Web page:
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Blind Stealing, Qui Nguyen Style

26/12/2017 by Steve Blay

At the final table of any large multi-table tournament, the prize payouts increase rapidly with each player eliminated. Most players, especially the smaller stacks, are just trying to outlast their opponents, to move up in the payouts. There is good reason to do this, and mathematically we demonstrate this in From Vegas to Vietnam! using the Independent Chip Model (ICM). However, when taken too far, it can allow aggressive players like Qui Nguyen to show a profit too easily from blind stealing.

Let’s look at Hand #110 from Day #2 of the final table as an example. With four players remaining, the blinds were $500K/$1M with a $150K ante, for a total starting pot size of $2.1M. Qui open-raised to $2,350,000 from the button with 10h-7h. In the book, he remarks, “I had just regained the chip lead, and as such, I am the last player anyone wants to mess with.” To find out how often this needs to succeed to show an automatic profit, assuming Qui’s hand has absolutely no equity after the flop, we use the formula:

(cost to Qui) ÷ (total pot size, including his raise)

…so that comes out to:

$2,350,000 ÷ ($2,100,000 + $2,350,000) = 53%

In other words, this raise only needs to get through 53% of the time to show a profit, even assuming Qui loses every time he gets called, which of course won’t be the case playing 10h-7h in position.

Qui made this play four-handed, but even at a full table you can open with a wide range of hands from the button to pick up the blinds. Personally, I open-raise about 40% of the time from the button – even more if the blinds are weak. Here are the typical hands with which I open from the button:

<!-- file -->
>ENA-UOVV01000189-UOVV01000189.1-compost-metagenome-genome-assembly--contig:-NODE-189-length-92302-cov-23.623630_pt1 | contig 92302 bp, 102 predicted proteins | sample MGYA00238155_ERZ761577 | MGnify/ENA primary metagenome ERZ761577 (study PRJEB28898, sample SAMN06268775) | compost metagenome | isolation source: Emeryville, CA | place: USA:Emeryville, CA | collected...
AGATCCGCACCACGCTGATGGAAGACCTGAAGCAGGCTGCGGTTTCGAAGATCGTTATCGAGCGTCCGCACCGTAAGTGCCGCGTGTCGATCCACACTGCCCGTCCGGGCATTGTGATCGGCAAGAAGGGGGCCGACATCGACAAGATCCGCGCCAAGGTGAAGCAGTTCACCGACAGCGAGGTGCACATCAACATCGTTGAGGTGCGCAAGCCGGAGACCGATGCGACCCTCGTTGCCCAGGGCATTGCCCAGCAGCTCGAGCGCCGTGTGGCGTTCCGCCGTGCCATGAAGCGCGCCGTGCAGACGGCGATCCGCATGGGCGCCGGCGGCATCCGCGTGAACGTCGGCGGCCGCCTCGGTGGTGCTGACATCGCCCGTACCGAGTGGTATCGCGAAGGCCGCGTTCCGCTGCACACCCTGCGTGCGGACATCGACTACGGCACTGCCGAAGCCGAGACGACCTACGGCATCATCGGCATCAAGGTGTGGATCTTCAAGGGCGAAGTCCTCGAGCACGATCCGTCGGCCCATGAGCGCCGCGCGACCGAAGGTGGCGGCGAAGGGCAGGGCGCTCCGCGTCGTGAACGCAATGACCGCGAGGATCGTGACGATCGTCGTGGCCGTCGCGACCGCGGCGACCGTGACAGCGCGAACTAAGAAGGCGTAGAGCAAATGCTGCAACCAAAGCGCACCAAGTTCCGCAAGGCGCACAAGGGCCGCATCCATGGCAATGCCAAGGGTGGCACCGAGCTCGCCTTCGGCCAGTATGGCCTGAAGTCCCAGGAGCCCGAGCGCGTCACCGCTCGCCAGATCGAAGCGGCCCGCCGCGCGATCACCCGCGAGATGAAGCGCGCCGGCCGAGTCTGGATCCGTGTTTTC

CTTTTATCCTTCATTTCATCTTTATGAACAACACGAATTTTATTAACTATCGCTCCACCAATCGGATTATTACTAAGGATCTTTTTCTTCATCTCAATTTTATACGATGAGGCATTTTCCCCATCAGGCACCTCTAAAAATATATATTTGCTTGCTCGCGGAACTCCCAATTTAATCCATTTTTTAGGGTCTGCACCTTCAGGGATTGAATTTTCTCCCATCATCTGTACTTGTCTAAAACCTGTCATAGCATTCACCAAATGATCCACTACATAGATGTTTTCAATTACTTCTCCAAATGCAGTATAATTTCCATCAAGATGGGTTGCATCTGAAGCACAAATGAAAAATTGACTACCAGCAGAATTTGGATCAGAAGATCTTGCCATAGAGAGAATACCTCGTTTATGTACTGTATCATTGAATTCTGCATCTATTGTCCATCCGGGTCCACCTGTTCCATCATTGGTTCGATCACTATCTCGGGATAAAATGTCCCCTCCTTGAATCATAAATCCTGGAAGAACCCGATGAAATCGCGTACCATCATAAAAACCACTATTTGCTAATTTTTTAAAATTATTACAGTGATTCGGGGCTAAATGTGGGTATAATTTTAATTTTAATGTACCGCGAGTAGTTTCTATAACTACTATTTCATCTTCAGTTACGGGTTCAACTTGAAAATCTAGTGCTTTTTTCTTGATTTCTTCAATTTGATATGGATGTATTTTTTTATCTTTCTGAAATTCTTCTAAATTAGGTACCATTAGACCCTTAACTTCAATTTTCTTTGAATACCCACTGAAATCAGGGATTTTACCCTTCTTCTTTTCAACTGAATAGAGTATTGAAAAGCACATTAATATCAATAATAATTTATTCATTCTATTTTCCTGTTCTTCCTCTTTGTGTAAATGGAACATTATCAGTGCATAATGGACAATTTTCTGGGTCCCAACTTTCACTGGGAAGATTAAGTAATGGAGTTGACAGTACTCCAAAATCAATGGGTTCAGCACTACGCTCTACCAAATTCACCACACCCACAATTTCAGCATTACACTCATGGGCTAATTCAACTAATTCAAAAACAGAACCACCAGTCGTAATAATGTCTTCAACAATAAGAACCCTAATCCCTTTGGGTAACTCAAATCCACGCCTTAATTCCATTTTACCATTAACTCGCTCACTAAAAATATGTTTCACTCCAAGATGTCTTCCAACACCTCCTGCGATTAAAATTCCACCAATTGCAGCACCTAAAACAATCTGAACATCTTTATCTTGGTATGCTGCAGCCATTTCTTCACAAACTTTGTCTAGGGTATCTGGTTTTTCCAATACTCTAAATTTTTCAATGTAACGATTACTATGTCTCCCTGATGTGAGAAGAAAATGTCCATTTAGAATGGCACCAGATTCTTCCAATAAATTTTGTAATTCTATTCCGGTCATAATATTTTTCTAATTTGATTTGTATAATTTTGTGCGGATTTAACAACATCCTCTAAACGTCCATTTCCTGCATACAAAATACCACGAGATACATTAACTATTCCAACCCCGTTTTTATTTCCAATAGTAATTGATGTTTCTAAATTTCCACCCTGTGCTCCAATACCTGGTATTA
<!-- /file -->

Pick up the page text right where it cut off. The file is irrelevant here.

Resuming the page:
Jumping back to Day #1 of the final table, Hand #31 is an interesting twist on blind stealing, but the principles remain the same. The blinds were $300K/$600K with a $100K ante. Eight handed, it was folded around to Vojtech Ruzicka in the small blind, who completed the $600K. There was now a total of $2 million in the pot. Qui Nguyen pounced on this, and made it $2,125,000 with Qc-9c from the big blind. Since he had already paid the big blind, this only cost him an additional $1,525,000, to win $2 million. Using the same methods as before, we see this only needs to succeed 43% of the time to show an immediate profit! When it doesn’t succeed (assuming Vojtech doesn’t re-raise), Qui gets to play Qc-9c in position, which will certainly show some additional profit. (In the book, Qui remarks that he would make this play with any two suited cards.)

Of course, Qui would tell you that in order for your blind steals to be effective, you also need to follow up with post-flop aggression when you do get called. There is a saying we use in the chess world that says, “The threat is stronger than the execution”. No one wanted to take on the Qui Nguyen juggernaut post-flop, which in turn made his blind steals so successful.

There are numerous other examples in From Vegas to Vietnam! of Qui Nguyen taking advantage of his shorter stacked opponents. When you are a big stack at the final table, it is mandatory that you do the same!